Archaeologist of the Israel Antiquities Authority, Ari Levi, holds a rare 2,000-year-old measuring table used for liquids such as wine and olive oil in Jerusalem / © AFP
Israeli archaeologists unveiled an ancient table Monday used to measure wine and olive oil, which they said helps prove a market once stood at the site in occupied east Jerusalem.
The Israel Antiquities Authority (IAA) said the 2,000-year-old table was unearthed in the City of David National Park, between the Old City and the flashpoint Palestinian neighbourhood of Silwan.
Only the third artifact of its kind to be found so far in Jerusalem, the table could be filled with liquid to give a unified measure, according to the IAA.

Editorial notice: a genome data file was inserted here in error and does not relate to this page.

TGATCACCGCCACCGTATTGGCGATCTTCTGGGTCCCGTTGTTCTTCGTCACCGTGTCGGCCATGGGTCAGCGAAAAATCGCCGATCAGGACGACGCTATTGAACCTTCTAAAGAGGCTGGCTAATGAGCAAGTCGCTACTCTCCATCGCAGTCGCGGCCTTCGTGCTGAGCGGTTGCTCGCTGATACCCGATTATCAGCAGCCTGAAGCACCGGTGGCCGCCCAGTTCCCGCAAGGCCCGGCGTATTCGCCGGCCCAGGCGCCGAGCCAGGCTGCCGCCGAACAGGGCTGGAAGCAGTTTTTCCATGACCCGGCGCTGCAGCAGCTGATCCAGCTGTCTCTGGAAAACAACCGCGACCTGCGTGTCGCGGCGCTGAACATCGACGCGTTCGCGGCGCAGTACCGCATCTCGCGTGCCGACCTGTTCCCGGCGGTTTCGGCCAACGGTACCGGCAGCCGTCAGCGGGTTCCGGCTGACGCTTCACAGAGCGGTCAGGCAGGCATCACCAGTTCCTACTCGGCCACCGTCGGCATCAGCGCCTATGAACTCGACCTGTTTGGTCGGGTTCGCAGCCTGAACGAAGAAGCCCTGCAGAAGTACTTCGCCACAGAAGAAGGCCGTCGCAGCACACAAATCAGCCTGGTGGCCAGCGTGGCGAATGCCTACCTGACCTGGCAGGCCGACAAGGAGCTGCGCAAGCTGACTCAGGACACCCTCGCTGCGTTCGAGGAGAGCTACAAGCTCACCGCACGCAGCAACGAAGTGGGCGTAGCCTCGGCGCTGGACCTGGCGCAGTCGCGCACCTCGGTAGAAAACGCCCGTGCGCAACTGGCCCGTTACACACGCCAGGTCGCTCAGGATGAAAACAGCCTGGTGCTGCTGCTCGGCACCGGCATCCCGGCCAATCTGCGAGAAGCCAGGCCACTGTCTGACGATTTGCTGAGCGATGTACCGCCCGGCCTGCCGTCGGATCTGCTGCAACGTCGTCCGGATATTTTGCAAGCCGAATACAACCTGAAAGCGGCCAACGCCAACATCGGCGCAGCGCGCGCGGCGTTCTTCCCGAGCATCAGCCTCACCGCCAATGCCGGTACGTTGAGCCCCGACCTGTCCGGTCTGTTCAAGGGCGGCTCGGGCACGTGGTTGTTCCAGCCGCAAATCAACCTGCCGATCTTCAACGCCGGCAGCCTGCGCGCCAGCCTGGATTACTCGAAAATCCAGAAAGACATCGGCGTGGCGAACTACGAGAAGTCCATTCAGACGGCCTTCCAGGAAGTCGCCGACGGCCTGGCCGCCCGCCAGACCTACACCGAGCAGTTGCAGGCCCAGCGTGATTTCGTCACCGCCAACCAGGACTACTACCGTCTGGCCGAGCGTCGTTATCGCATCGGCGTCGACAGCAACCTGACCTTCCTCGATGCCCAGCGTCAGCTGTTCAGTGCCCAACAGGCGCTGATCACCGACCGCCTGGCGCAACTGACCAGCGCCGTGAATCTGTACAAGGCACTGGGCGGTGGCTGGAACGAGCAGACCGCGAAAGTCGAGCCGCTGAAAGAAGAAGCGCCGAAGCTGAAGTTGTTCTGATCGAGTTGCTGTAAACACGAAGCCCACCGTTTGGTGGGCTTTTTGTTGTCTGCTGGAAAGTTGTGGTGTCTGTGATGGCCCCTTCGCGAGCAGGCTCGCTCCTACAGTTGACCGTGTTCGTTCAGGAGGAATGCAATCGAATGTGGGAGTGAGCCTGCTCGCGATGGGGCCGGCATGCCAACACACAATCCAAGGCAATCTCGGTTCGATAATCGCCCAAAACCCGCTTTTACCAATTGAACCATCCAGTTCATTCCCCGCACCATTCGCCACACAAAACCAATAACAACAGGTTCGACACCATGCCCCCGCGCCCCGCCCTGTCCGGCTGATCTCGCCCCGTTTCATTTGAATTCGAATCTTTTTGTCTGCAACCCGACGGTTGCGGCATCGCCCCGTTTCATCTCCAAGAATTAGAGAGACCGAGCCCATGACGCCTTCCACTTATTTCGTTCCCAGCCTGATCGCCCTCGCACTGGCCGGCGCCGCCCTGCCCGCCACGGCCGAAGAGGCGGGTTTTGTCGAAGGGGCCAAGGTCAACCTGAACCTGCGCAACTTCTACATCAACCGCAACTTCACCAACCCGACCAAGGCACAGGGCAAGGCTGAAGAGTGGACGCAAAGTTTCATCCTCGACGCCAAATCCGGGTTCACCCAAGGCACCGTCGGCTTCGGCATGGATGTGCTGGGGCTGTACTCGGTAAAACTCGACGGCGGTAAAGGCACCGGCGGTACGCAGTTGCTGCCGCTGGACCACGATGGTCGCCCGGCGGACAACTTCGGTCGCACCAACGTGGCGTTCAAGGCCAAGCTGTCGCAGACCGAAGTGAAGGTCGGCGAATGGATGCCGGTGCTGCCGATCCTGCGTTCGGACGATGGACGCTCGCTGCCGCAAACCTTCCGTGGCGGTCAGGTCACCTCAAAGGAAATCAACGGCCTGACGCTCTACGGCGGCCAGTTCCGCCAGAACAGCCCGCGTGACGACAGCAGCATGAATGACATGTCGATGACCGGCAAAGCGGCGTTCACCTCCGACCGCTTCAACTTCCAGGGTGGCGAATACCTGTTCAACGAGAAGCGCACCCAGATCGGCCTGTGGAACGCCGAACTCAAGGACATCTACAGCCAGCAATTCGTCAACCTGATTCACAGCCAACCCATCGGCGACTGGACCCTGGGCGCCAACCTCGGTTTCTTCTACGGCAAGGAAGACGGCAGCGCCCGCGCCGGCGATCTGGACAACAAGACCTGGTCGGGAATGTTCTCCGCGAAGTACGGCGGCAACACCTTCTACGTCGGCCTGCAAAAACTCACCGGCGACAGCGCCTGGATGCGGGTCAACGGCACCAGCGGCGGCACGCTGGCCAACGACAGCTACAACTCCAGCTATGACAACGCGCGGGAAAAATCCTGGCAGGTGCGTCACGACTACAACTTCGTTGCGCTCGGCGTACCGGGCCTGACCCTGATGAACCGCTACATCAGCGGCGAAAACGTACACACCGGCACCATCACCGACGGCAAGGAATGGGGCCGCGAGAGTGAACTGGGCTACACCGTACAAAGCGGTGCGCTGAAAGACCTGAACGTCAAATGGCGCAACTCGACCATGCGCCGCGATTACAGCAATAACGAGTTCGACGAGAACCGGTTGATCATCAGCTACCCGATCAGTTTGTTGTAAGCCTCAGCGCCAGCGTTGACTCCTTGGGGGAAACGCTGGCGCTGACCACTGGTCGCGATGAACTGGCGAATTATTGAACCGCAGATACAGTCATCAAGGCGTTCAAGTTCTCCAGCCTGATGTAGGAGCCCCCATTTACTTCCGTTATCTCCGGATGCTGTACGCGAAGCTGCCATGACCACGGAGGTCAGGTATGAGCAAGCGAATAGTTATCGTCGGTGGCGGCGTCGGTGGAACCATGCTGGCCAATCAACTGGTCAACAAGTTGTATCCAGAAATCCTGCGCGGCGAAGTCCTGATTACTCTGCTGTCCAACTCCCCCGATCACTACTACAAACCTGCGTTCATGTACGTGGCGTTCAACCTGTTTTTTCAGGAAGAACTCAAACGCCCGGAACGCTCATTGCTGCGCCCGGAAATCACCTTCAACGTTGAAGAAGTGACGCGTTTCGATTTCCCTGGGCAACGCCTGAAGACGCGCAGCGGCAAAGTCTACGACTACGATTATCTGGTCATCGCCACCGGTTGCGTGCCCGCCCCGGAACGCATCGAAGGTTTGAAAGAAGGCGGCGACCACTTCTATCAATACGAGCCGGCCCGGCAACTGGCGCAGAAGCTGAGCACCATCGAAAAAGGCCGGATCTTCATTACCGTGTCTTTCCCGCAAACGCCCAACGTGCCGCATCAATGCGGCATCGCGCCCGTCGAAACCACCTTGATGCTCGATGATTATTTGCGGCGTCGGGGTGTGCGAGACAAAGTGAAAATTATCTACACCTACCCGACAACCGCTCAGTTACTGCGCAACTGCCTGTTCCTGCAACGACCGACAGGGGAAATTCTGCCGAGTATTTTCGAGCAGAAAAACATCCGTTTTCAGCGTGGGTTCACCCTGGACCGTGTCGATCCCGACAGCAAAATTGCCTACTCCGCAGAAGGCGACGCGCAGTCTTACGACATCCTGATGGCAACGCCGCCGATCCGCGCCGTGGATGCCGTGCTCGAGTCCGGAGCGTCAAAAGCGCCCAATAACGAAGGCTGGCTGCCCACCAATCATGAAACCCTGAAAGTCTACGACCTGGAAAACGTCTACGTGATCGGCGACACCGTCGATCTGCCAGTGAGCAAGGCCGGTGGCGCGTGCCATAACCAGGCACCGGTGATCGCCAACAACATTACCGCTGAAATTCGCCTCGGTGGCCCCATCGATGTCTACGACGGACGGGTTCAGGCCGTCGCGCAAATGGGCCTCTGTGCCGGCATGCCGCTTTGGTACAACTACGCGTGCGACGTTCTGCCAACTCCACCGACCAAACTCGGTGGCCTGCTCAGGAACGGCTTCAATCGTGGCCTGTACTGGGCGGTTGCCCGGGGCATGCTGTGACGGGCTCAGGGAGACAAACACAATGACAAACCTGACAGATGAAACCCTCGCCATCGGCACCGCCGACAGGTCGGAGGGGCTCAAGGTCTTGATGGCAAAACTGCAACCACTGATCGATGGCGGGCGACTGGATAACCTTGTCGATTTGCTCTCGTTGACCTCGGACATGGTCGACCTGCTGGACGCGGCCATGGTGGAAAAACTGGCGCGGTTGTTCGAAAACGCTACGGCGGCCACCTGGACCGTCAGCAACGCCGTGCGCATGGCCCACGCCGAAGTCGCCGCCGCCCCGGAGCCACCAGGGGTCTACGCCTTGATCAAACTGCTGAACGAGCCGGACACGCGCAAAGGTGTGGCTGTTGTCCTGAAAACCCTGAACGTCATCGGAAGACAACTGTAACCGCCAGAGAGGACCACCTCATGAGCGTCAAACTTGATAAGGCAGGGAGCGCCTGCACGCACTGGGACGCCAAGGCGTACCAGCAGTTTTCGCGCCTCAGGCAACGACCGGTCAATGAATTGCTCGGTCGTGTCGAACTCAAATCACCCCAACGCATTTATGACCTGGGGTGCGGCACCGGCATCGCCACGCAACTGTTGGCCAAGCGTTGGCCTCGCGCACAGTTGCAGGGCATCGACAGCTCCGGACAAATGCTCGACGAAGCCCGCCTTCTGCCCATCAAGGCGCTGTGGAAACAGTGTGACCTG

"When shopkeepers wanted to make sure they were working with the same standard, they used to see... the manager of the market" who owned the table, archaeologist Ari Levy said.
The find provides evidence of trade in the area, which lies south of Jerusalem's Old City, the archaeologist told AFP.
The City of David excavations have been criticised by Palestinians, who see them as another attempt by Israel to cement its control over the area.
The archaeological park is run by hardline settler organisation Elad, which seeks to bolster the Jewish presence in mainly Palestinian east Jerusalem.
Israel occupied east Jerusalem in the 1967 Six-Day War and later annexed it in a move never recognised by the international community.